The Central Government's new Vaccination policy has been challenged in the Kerala High Court through a writ Petition. The petition has been filed on the ground of differentiated pricing allowed by it for the centre and the statesas being arbitrary and discriminatory.
Advocate CP Pramod has filed the petition. He has contested as a Left Democratic Front Candidate in the Palakkad Constituency. He claims that, it amounts to an illegal discrimination to exclude the people between the ages of 18- 45 from the centres free vaccine quota.
The petition is filed through Advocates Athul Shaji and Anwin John Antony. Among other grounds, the Advocates has criticized the differentiated pricing for vaccines. They had claimed that leaving the states to compete for the vaccines in the open market is a deviation from the principle that the vaccines have to be procured at the central level for distribution to the states.
Excluding citizens under the age of 45 (who comprise 79% of the population) from eligibility for free vaccines is an unreasonable classification that amounts to hostile discrimination under Article 14 of the Indian Constitution and"is wholly prejudicial to the development of Herd Immunity through Universal Immunisation", the petitioner adds.
According to the reports, India is the only country where the pricing of COVID vaccines is left up to the manufacturers. Because of the central Government's stand, manufacturers have profited from the sale of COVID vaccines, which have been approved through a fast track process and are authorised for emergency use as a life-saving measure, the petition reads.
It further asserts that at the outset that the Centre is statutorily bound by the provisions of the Disaster Management Act for disaster mitigation. Because Universal immunisation is the only available remedy for mitigating the disaster, the Union Government is obligated to purchase COVID vaccines from its manufacturers at a reasonable price for distribution to the states.
Furthermore, Pramod's petition calls into question the act of allowing the states to compete for the vaccine in the open market after the centre took over pandemic management. He calls it arbitrary and illegal. He had claimed that the new vaccine policy is a deviation from the Universal Immunisation Programme.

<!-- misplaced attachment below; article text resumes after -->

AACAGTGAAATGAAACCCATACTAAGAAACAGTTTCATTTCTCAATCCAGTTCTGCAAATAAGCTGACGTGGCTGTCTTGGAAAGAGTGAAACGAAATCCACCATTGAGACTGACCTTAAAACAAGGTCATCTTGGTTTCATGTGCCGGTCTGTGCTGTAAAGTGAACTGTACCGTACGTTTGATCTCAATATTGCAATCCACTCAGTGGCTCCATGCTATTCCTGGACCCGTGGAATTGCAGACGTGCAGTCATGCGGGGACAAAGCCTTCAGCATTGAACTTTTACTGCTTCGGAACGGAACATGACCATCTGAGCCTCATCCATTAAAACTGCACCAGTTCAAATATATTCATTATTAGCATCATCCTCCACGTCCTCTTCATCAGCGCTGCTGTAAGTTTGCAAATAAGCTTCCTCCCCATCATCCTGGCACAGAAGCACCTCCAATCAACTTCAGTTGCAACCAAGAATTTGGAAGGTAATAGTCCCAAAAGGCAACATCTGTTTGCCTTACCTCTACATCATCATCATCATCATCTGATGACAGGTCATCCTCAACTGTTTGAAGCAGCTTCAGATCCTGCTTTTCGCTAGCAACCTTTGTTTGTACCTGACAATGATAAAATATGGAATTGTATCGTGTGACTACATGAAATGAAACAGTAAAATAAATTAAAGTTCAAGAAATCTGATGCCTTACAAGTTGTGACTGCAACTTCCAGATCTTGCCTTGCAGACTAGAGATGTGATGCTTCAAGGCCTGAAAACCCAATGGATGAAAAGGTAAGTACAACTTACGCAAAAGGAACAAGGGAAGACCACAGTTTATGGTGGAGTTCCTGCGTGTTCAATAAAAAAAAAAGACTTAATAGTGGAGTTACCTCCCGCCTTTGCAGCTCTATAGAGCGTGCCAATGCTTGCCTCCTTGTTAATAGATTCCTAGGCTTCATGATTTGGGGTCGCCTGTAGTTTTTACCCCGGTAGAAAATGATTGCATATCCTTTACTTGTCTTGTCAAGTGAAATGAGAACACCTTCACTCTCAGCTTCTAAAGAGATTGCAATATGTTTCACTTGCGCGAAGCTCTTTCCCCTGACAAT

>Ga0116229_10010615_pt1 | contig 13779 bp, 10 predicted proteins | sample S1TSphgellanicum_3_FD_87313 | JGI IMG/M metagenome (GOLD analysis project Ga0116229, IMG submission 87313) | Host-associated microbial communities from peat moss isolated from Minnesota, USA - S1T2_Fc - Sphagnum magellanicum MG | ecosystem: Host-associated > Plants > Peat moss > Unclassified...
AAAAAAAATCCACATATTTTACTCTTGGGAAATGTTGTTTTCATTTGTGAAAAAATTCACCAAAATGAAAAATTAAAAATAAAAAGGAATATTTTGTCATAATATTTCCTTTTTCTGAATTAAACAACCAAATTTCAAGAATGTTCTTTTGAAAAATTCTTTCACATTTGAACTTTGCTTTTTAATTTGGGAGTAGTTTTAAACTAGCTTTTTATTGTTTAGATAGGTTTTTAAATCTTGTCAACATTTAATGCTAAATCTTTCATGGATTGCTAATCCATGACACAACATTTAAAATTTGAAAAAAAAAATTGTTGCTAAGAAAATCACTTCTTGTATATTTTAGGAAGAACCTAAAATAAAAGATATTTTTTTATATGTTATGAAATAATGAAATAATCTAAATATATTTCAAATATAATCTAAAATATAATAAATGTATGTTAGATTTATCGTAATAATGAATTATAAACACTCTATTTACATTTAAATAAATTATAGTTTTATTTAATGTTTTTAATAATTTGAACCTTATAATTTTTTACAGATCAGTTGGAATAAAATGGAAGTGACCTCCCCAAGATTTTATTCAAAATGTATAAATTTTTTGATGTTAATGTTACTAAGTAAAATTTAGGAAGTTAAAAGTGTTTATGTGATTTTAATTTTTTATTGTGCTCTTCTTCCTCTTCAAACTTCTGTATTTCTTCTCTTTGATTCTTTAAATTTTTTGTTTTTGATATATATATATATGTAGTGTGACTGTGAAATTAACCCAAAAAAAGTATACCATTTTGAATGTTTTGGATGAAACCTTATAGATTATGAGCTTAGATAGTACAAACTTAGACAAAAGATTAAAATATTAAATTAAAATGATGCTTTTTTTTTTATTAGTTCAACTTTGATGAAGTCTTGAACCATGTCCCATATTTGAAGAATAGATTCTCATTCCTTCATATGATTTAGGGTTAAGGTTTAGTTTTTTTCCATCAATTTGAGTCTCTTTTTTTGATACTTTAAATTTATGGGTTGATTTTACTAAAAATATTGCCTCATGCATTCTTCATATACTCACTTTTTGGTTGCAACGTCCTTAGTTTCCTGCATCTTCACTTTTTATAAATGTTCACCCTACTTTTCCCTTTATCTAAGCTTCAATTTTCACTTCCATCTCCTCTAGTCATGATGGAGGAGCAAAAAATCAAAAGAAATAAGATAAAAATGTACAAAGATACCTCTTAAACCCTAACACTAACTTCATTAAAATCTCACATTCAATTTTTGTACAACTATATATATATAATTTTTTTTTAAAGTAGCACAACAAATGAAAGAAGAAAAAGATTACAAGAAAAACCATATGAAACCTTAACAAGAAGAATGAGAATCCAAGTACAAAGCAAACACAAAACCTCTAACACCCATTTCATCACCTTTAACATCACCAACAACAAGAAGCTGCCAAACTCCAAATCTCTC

"There is no prudent or satisfactory reason, in Exhibit P2, for deviating from Exhibit P6 policy, which requires that vaccines for the Universal Immunisation Programme(UIP) be procured at the Central Level for distribution to the States, and such deviance cannot be said to be in the best interests of the Country's citizens", it states.
Significantly, the plea takes a specific stance that the differentiated vaccinations pricing is "not based on any Scientific or other Studies." It is claimed that the scheme is nothing more than a cross subsidy for providing 50% vaccines to the Central Government at a cost of Rs. 150 per dose.
The rate at which 50 percent of vaccines manufactured are made available to states and other is left to the discretion of the manufacturers, making it subject to "market compulsions and profiteering motives of the manufacturers, overriding the health concerns of the vast majority of the citizens of the country," it added.
The petitioner claimed that these differentiated prices would not only violate Article 14 of the Indian Constitution, but would also be arbitrary and illegal, "especially when the public exchequer would be at a loss and tax payers money would be expended, whether the vaccines are purchased by the Union Government or the State Government "
The Serum Institute of India has announced that the COVISHIED vaccines will be sold to states for Rs 400 per dose and to hospitals for Rs 600 per dose. The centre is now purchasing COVISHIELD at a cost of Rs 150 per dose. Bharat Biotech has announced that COVAXIN will be sold to states for Rs 600 per dose and to private hospitals at 1200 per dose.
Another argument is that, the idea that liberalised vaccine pricing would incentivize vaccine manufacturers to rapidly scale up production and attract new vaccine manufacturers is "totally extraneous" in the context of India's pandemic.
In this light, it is argued that rather than liberalising its manufacture and "imposing burden upon the common people", the production of the aforementioned COVID vaccines could have been scaled up by issuing directionsto manufacturers.
The petition was scheduled to be heard on 27th April 2021.
Case: CP Pramod V. Union of India and Ors.